As anti-immigration sentiments and policies in the U.S. have certainly increased in recent years, is this having an impact on Latinx gay and bisexual men's vulnerability to HIV? (In English)
"One would think that being a commonwealth of the most powerful country in the world would have benefits when it comes to health care and recovery from natural catastrophes, such as the one that took place in September 2017," Giuliani Alvarenga writes. "However, that is certainly not the case for Puerto Rico."
In Tijuana, Caravan Migrants Met With Xenophobia and HIV Discrimination but Find Support
2018: The Year of Lessons and by Far the Hardest Year of My Existence
Remembering Horacio N. Roque Ramirez, Scholar and HIV Activist, Three Years After His Death
On World AIDS Day, I Reflect on My Journey and Dedicate Myself to Educating My Community About HIV
Read More News
Latinx People Living With HIV Share How They Came to Terms With Their Diagnosis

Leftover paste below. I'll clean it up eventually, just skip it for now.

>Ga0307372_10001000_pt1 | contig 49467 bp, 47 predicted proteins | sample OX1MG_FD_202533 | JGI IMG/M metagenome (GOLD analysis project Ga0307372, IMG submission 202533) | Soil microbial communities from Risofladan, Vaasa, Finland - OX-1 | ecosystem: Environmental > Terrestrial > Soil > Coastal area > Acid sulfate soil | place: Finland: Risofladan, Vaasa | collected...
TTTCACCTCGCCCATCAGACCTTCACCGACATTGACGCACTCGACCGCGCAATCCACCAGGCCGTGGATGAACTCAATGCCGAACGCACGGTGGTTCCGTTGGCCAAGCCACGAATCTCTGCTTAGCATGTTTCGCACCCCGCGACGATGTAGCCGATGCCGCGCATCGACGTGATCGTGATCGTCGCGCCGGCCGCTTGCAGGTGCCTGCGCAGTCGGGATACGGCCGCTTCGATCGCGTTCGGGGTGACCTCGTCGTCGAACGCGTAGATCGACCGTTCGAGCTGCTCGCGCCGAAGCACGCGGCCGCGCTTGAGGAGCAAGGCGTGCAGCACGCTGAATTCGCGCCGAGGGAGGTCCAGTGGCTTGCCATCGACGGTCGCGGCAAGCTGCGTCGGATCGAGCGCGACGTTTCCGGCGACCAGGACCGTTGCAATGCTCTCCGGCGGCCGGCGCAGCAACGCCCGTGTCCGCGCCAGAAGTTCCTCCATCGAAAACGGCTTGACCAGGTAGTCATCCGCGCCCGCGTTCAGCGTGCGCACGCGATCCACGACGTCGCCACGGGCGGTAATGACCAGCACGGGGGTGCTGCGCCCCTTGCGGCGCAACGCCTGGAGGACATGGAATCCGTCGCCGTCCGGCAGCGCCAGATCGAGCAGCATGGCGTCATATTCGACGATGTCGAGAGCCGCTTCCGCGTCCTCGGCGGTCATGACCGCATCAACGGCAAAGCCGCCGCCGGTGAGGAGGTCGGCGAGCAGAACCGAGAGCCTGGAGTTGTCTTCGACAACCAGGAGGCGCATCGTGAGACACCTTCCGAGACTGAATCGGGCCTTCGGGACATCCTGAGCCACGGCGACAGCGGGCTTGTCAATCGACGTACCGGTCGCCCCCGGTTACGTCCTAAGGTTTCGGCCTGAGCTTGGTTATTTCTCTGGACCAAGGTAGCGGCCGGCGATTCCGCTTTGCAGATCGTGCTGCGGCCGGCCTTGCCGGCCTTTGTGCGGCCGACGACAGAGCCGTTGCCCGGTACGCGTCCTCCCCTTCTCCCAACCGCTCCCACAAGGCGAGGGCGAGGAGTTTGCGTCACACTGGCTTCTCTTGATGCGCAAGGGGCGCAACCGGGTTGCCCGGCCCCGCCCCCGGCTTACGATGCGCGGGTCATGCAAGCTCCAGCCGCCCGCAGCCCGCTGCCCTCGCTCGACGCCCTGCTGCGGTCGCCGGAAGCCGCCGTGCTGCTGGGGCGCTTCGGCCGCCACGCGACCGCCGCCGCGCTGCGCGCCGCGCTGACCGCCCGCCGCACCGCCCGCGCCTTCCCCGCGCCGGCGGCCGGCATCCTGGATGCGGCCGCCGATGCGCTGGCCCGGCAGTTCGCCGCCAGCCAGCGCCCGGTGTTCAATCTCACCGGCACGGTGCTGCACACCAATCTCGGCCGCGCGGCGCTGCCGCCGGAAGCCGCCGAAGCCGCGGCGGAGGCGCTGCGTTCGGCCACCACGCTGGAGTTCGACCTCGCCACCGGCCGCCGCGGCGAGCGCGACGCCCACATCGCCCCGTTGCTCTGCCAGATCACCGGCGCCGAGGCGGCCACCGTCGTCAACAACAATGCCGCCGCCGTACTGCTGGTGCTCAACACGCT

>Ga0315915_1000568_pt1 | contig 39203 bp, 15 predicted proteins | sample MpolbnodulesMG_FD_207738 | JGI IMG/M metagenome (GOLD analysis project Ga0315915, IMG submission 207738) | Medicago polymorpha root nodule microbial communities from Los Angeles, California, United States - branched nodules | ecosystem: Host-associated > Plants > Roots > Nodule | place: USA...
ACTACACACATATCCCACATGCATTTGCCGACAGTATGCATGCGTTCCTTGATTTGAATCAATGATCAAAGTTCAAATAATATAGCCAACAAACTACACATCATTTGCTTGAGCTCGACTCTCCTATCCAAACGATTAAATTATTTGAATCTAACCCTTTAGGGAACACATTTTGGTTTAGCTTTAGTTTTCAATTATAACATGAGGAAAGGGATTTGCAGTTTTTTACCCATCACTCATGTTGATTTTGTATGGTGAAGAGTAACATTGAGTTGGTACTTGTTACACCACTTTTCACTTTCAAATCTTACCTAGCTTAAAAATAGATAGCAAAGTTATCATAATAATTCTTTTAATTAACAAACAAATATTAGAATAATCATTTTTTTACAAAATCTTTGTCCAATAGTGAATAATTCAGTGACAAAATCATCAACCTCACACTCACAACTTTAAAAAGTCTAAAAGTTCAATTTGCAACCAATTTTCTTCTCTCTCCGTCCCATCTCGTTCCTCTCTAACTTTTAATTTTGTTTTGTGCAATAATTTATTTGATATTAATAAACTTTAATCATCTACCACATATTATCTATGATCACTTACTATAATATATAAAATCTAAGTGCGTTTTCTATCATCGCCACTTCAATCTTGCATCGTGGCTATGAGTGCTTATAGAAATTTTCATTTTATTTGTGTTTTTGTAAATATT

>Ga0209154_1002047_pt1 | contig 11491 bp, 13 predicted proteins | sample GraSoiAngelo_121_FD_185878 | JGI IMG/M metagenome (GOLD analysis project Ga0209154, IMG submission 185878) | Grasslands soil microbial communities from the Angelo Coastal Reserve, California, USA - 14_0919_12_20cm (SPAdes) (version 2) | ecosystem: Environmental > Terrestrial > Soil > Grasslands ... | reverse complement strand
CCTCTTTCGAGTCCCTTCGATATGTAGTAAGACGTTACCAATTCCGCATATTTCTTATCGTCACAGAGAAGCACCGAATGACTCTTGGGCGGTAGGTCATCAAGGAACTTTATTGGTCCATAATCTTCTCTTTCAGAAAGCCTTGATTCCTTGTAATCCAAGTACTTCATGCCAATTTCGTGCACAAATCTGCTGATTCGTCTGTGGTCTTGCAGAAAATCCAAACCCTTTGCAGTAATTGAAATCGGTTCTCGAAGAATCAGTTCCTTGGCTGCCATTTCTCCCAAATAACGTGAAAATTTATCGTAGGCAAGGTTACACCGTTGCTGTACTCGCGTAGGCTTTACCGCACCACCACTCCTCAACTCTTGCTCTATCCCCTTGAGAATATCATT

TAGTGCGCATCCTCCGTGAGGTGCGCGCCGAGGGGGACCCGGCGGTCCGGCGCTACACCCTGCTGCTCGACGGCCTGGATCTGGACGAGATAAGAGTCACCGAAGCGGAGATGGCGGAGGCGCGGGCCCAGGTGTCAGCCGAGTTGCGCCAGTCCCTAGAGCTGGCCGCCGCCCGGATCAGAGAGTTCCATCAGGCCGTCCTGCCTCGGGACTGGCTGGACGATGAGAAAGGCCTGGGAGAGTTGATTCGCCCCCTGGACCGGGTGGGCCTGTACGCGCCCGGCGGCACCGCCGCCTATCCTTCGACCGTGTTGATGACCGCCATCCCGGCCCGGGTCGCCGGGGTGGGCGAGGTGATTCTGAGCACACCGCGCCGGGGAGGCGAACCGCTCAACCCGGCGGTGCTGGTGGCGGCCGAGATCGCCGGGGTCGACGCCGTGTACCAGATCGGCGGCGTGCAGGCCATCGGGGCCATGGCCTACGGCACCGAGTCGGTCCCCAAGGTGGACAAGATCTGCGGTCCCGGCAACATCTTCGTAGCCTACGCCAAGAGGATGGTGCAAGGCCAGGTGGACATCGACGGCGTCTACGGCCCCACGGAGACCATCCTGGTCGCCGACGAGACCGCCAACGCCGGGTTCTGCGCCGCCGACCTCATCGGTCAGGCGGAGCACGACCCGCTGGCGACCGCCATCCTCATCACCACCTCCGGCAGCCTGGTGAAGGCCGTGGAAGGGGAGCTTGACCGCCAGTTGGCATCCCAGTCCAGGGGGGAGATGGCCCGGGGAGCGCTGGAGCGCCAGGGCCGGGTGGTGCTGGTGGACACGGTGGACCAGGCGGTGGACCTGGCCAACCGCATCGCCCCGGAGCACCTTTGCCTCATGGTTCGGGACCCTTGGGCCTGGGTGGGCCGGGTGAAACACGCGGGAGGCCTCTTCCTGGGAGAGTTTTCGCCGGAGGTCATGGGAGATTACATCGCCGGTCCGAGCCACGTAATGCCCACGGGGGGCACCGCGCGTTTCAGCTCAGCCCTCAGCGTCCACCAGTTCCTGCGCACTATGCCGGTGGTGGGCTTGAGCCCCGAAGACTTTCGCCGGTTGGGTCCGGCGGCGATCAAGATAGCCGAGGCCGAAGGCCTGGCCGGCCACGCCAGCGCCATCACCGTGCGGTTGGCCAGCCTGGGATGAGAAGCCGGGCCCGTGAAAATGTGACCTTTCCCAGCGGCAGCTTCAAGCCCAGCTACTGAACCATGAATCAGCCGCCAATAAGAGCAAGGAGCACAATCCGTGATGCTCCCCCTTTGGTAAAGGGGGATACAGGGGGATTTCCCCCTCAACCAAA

We asked Latinx people living with HIV in the U.S.: How did you come to terms with your HIV diagnosis and develop the confidence to stay healthy?
Becoming My Mother's Child: Afro-Latina and Living With HIV
"In my dreams, I believe she tried as hard as she could to make it right," Tiffany Marrero writes about her mother she never knew. "By naming me, it proves to me that she in her own way tried to tell me she loved me."
'Que No Estas Solo': Beto Comes Out as an Undocumented Person Living With HIV
"After a few years of sharing my story with people, I started to change the way I was dealing with my own status," Gilberto Soberanis writes. "I don't know exactly when it happened, but suddenly I stopped thinking of HIV and started living. Now I live positively."